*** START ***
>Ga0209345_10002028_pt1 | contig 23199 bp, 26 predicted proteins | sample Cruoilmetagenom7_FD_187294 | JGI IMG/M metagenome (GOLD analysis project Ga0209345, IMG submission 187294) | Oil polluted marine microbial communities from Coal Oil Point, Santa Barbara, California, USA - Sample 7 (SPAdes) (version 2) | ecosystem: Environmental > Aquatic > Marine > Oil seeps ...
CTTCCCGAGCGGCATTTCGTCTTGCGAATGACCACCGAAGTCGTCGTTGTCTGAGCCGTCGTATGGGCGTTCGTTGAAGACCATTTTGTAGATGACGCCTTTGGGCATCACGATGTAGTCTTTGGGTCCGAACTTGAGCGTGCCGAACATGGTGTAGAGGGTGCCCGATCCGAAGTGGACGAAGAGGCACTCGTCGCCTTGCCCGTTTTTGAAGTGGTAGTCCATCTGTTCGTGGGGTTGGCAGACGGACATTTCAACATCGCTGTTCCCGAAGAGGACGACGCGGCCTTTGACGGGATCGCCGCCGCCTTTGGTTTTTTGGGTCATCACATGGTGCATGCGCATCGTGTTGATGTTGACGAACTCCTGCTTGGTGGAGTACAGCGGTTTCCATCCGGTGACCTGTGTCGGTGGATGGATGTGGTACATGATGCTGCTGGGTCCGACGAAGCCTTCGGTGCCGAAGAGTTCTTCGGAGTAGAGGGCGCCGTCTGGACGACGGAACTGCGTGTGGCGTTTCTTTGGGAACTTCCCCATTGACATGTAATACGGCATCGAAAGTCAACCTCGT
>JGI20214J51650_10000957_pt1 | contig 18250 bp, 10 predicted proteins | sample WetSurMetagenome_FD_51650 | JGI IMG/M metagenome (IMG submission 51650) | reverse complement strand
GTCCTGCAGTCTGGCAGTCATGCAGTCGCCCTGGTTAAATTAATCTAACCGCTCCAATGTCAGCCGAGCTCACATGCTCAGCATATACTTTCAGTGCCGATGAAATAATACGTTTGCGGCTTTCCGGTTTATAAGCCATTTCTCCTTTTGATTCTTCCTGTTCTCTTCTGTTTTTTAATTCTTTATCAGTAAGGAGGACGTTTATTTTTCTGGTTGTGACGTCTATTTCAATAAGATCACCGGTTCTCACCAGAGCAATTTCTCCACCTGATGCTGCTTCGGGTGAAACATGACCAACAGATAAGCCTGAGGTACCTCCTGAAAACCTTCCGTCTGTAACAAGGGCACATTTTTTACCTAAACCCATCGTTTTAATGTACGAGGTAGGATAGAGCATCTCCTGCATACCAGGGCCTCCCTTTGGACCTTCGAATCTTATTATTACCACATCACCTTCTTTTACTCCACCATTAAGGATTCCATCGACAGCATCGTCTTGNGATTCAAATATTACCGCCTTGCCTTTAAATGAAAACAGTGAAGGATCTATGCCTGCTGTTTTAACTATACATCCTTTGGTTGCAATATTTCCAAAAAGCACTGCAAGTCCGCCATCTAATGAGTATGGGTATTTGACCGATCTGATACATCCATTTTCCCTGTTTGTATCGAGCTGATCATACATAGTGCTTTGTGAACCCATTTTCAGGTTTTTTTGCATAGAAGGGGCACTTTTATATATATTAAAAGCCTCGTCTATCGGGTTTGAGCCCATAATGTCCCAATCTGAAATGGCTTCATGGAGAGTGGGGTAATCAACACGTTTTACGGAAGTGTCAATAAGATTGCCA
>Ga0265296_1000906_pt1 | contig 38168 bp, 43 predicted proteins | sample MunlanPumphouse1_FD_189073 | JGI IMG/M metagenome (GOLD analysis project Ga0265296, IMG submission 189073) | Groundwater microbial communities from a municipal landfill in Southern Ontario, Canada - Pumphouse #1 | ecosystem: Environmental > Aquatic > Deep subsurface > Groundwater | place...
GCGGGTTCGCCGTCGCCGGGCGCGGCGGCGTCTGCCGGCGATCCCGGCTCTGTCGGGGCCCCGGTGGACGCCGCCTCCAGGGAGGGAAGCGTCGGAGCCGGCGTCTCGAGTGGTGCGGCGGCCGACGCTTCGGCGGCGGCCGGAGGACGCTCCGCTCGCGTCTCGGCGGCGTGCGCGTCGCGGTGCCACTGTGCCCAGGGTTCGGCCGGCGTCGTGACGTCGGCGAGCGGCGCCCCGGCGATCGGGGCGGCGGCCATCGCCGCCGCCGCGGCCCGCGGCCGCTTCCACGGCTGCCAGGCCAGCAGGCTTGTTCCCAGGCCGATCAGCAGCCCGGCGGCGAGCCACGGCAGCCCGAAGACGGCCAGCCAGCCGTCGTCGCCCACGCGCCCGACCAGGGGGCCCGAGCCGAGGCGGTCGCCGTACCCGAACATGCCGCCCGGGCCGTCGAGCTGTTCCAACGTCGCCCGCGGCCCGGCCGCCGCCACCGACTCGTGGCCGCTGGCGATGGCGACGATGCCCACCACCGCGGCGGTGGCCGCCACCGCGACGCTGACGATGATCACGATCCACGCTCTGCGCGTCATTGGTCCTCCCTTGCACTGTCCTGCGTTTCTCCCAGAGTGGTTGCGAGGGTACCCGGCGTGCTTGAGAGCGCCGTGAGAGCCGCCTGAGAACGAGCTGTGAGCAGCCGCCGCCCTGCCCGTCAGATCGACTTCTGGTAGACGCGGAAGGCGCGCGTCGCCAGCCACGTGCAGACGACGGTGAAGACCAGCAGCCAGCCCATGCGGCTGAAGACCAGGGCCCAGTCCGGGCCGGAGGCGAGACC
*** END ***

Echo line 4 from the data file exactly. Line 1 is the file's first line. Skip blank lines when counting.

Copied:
GTCCTGCAGTCTGGCAGTCATGCAGTCGCCCTGGTTAAATTAATCTAACCGCTCCAATGTCAGCCGAGCTCACATGCTCAGCATATACTTTCAGTGCCGATGAAATAATACGTTTGCGGCTTTCCGGTTTATAAGCCATTTCTCCTTTTGATTCTTCCTGTTCTCTTCTGTTTTTTAATTCTTTATCAGTAAGGAGGACGTTTATTTTTCTGGTTGTGACGTCTATTTCAATAAGATCACCGGTTCTCACCAGAGCAATTTCTCCACCTGATGCTGCTTCGGGTGAAACATGACCAACAGATAAGCCTGAGGTACCTCCTGAAAACCTTCCGTCTGTAACAAGGGCACATTTTTTACCTAAACCCATCGTTTTAATGTACGAGGTAGGATAGAGCATCTCCTGCATACCAGGGCCTCCCTTTGGACCTTCGAATCTTATTATTACCACATCACCTTCTTTTACTCCACCATTAAGGATTCCATCGACAGCATCGTCTTGNGATTCAAATATTACCGCCTTGCCTTTAAATGAAAACAGTGAAGGATCTATGCCTGCTGTTTTAACTATACATCCTTTGGTTGCAATATTTCCAAAAAGCACTGCAAGTCCGCCATCTAATGAGTATGGGTATTTGACCGATCTGATACATCCATTTTCCCTGTTTGTATCGAGCTGATCATACATAGTGCTTTGTGAACCCATTTTCAGGTTTTTTTGCATAGAAGGGGCACTTTTATATATATTAAAAGCCTCGTCTATCGGGTTTGAGCCCATAATGTCCCAATCTGAAATGGCTTCATGGAGAGTGGGGTAATCAACACGTTTTACGGAAGTGTCAATAAGATTGCCA